• In summary the new 650D / Rebel T4i is the most complicated yet friendly mid-range Canon DSLR yet, truly a camera that you can grow into as your photography skills develop. It only misses out on our highest Essential award because of the still slow Live View auto-focusing and a small price increase over the 600D, but is more than deserving of our still-coveted Highly Recommended award.


  • Although it has an 18 million pixel sensor, Canon's EOS 650D/Rebel T4i doesn't use the same CMOS device as other cameras in Canon's range. It uses a new Hybrid CMOS sensor that is designed to facilitate a combined phase detection and contrast detection autofocus system that operates during video recording and when Live View is activated.


  • With the EOS 650D, Canon faced the challenge of taking an already successful camera line and finding a way to offer more than a token upgrade without stealing too much thunder from its higher-spec'd DSLRs. By maintaining what has long been very good image quality for both stills and video shooting and addressing operational handling with a remarkably well-executed touchscreen implementation, the latest addition to the Rebel lineup carves out a niche as one of the more enjoyable to use entry level DSLRs on the market.


  • If you're looking for something a lot better, faster, and more sophisticated than a point-and-shoot that can stand up to your adventures, the Olympus OM-D E-M5 is a great choice.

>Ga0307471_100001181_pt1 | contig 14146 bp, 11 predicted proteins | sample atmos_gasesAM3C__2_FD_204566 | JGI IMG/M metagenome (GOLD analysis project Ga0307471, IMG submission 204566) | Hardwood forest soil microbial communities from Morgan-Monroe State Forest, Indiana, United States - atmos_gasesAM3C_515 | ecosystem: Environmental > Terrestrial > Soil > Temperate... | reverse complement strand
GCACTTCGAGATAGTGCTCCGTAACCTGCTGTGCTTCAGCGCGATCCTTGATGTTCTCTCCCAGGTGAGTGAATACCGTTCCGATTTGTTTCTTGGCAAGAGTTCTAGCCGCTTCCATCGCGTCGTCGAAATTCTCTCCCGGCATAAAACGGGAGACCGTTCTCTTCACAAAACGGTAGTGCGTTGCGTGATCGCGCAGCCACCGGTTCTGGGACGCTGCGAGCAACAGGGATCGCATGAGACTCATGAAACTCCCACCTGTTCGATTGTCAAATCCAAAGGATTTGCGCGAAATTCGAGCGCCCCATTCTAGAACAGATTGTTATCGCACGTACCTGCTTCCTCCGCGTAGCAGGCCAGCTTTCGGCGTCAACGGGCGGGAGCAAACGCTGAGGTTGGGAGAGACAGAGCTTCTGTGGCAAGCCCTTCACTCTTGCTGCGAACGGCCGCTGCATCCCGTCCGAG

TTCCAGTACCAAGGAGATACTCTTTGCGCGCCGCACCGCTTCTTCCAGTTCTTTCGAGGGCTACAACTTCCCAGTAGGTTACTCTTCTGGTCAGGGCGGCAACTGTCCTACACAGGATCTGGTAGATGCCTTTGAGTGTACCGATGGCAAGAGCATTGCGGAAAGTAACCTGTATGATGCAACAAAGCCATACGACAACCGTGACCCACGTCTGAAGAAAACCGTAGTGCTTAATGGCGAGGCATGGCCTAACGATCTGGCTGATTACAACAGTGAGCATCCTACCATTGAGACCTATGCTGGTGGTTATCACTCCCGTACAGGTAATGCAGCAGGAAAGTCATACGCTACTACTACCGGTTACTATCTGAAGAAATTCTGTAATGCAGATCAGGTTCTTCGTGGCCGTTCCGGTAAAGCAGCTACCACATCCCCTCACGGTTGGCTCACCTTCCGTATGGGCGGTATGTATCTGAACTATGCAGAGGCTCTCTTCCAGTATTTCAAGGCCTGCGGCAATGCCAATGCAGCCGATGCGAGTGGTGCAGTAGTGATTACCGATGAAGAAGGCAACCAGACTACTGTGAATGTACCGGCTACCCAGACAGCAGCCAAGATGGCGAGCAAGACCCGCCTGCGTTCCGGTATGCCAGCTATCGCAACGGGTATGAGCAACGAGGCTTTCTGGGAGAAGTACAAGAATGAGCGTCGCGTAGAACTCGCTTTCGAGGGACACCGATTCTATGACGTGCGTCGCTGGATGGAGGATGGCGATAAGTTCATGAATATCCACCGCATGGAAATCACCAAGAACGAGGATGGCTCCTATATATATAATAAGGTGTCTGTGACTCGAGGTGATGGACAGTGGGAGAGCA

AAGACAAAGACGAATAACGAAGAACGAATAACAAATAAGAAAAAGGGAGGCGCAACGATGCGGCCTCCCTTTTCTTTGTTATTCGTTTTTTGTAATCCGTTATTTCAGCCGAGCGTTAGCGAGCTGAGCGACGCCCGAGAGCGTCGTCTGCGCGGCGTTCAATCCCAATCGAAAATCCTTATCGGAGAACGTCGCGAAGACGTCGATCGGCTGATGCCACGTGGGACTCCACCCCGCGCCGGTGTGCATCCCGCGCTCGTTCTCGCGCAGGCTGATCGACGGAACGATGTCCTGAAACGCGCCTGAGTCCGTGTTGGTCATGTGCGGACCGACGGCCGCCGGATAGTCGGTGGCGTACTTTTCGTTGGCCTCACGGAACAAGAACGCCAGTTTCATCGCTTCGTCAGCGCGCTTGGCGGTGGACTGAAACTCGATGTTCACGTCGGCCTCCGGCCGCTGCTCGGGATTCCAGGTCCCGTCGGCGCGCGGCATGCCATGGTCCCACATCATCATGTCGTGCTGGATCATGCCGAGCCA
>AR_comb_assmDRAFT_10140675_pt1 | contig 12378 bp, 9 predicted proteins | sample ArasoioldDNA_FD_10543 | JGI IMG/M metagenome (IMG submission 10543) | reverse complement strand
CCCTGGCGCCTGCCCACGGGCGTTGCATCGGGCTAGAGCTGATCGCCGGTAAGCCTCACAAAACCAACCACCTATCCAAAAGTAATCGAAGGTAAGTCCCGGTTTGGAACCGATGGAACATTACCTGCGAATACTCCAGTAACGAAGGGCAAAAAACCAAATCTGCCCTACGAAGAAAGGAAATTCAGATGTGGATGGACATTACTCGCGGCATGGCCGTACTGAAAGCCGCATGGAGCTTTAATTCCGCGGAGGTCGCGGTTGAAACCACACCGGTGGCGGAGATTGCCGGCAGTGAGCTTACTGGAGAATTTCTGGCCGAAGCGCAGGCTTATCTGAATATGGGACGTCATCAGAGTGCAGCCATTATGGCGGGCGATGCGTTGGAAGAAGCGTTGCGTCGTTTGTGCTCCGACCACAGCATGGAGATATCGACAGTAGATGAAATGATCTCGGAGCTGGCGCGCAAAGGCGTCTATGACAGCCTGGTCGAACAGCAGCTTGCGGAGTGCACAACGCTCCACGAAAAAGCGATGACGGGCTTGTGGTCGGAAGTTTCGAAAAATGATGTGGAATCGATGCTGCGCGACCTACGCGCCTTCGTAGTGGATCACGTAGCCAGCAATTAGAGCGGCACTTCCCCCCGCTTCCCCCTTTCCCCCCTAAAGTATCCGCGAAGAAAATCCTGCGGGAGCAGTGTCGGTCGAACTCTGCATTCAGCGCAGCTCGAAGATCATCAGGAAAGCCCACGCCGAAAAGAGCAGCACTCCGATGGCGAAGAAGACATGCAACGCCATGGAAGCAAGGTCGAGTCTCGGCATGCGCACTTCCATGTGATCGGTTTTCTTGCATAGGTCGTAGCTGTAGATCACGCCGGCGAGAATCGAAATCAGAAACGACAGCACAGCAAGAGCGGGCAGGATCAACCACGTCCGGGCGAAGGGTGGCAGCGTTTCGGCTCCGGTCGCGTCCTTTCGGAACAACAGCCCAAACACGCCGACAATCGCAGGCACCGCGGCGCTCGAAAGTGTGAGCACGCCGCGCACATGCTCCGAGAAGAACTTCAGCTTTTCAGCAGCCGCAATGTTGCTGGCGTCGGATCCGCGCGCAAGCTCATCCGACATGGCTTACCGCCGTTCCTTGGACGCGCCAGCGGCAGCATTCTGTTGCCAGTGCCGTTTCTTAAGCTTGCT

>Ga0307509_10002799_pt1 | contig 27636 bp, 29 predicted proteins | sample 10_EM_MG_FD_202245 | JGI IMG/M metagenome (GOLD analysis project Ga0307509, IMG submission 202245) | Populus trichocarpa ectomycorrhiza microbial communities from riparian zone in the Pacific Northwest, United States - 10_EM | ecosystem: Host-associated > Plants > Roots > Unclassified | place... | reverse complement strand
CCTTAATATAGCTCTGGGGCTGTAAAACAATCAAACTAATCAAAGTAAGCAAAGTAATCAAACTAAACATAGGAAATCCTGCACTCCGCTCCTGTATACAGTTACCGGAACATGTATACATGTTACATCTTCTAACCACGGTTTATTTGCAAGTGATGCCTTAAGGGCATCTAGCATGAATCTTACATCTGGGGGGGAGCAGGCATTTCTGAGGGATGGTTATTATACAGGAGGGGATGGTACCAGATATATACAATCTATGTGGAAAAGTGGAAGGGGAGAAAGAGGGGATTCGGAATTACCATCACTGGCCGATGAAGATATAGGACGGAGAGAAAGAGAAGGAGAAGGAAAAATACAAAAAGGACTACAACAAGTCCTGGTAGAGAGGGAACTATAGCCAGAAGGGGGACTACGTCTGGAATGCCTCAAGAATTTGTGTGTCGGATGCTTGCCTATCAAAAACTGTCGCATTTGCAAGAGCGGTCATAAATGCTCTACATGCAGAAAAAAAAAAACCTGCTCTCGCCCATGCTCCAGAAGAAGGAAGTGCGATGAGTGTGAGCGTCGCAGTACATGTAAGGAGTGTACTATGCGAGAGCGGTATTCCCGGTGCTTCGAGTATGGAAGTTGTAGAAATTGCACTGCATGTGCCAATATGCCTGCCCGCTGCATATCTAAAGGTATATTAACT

• The Olympus OM-D E-M5 is the best Micro Four Thirds camera we've tested. It's got a top-notch stabilization system, is fully weather sealed, can shoot in all types of light, and ships with a sharp and versatile kit lens. Add it all up, and you have our new Editors' Choice for high-end compact interchangeable lens cameras.


  • It hasn't taken Olympus long to speed into our hearts with their retro-inspired compact system camera lineup. The Micro Four Thirds PEN series was well-received not only for its style, but its image quality and usability. Seeing a gap at the top of their product line, Olympus now has the OM-D E-M5, answering the question: what would happen if you stuffed modern digital guts in a 1970s compact SLR body? The E-M5 is the first camera in Olympus new OM-D line, a direct descendant of their OM line of compact SLR film cameras.


Top 5 midrange dslr digital camera:

  1. Canon EOS 70D 20.2 MP Digital SLR Camera
  2. Nikon D5200 Digital Camera with 18-105mm lens
  3. Nikon D600 DSLR Digital Camera
  4. Canon EOS Rebel T4i Digital Camera with 18-135mm lens
  5. Olympus OM-D E-M5 Light Field Camera